A steady stream of building refurbishments continues to add commercial value to Cape Town’s Central Business District (CBD), ensuring that it remains a quality environment in which to do business.
From subtle interior revamps to major overhauls of existing buildings, developers are keeping up-to-date with the evolving needs of a world class business destination.
Unlike Dubai, not every world-class city can bring its aesthetic and functionality into the 21st century through ground development, explains Rob Kane, chairperson of the Central City Improvement District.
However, he says developers and property owners in the CBD, like many of their counterparts around the world, recognise the commercial importance of refurbishing buildings.
“It is no secret that a defaced property brings down its value and can taint the value of an entire street or whole sections of a city.”
The importance of maintaining and refurbishing buildings in attracting and retaining tenants cannot be overstated.
“Tenants want ‘value for money,’ and a properly refurbished existing building can offer excellent space to a tenant at rentals that are competitive when compared with a new building,” says Kane.
Tsogo Sun, Southern Africa’s premier gaming, hotel and entertainment group, is investing in three properties in the CBD, including a R40 million refurbishment to The Cullinan hotel, just around the corner from this establishment; a R100 million refurbishment to the Southern Sun Waterfront hotel, and in the next few years will also be undertaking a major refurbishment of the landmark 32 storey Southern Sun Cape Sun hotel.
“We believe that upgrading and refreshing our properties will lead to increased occupancies and return on investment for our clients as well as for Tsogo Sun.
“The thriving central city is attracting much new business and tourist activity in the inner city and Tsogo Sun is proud to be part of this cosmopolitan business hub,” says John van Rooyen, Tsogo Sun operations director.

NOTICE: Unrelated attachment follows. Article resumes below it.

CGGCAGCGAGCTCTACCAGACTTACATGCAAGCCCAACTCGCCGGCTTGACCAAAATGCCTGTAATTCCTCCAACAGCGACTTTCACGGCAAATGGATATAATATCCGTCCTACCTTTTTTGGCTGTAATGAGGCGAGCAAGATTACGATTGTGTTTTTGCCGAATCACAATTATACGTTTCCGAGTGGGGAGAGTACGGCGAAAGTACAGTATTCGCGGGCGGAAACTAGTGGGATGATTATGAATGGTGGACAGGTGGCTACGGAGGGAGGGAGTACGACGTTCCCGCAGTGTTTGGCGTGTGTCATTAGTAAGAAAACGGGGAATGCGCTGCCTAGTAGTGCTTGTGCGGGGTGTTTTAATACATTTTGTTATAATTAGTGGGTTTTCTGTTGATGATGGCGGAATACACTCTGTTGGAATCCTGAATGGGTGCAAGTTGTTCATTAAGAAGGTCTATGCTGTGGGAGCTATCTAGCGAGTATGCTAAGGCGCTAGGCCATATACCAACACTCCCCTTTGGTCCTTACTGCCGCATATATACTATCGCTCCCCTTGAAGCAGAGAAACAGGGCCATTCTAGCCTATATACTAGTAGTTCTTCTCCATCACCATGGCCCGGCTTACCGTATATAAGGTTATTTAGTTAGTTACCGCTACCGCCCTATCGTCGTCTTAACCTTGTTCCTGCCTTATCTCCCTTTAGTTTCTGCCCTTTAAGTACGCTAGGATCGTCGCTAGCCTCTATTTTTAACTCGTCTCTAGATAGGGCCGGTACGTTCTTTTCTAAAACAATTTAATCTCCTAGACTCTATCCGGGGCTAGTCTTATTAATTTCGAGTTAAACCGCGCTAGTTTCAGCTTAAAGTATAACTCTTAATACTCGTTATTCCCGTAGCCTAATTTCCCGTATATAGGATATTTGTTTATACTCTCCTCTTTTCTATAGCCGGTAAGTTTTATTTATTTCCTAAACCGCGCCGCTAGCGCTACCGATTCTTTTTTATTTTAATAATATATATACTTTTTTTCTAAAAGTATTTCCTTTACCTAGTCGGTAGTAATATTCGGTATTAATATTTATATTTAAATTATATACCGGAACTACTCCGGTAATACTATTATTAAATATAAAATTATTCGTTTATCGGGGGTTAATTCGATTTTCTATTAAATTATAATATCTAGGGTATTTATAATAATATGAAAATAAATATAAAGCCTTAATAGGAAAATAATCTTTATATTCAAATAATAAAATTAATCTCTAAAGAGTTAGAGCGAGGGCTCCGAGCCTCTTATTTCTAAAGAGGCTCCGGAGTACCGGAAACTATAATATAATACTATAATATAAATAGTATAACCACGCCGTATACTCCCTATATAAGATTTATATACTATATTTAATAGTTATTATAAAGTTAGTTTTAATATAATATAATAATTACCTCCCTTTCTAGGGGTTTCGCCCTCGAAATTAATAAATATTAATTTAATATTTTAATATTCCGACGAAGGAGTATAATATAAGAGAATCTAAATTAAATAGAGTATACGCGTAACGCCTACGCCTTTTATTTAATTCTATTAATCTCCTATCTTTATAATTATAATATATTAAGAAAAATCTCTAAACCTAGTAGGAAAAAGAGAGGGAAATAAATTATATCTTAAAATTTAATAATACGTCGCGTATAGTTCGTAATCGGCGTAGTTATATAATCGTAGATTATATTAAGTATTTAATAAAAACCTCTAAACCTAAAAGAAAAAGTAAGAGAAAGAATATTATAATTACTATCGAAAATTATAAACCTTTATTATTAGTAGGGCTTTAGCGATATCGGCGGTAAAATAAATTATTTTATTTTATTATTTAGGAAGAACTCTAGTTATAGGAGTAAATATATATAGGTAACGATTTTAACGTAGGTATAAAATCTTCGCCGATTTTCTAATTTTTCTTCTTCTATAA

Further down on Strand Street, one of the central veins of the CBD, The Pinnacle building was recently refurbished.
The refurbishment focused on enhancing the main reception area as well as shared facilities such as lift lobbies and lift cars for the mutual benefit of tenants and their respective visitors.
“With current CBD developments, changing trends in the area and in the best interest of attracting and retaining tenants in the CBD, refurbishment is essential to ensure buildings have a competitive edge,” says Kane.
Since its refurbishment, The Pinnacle has already renewed a number of leases including Apache Spur, who has also undergone a major modernisation and upgrade of their long-established restaurant.
The Pinnacle has attracted Credit Matters Head office and is confident that more businesses will follow suit as the demand for business locations in the CBD rise.
World class cities also take the changing needs of the planet and the environment into account when refurbishing buildings.
In line with cities such as New York, London and Sydney, green refurbishments are also becoming common place in the central city of Cape Town.
44 Wale Street is such an example, boasting a refurbished and innovative rooftop garden.
Local sustainability designer, Stephen Lamb, who runs an environmental consultancy created the green meeting place with vegetables, herbs and other vegetation as well as a solar powered water feature and irrigation system.
Down the road, Woolworths, the premium retailer, recently installed a solar roof system in their head office in the heart of the CBD which will produce an estimated 48 000 kWh of energy savings per year.
“There is no doubt that refurbishing a building is a much greener alternative than building even an eco-friendly building from ground up.
Developers should investigate the green refurbishment opportunities already present in existing buildings before building from scratch,” he adds.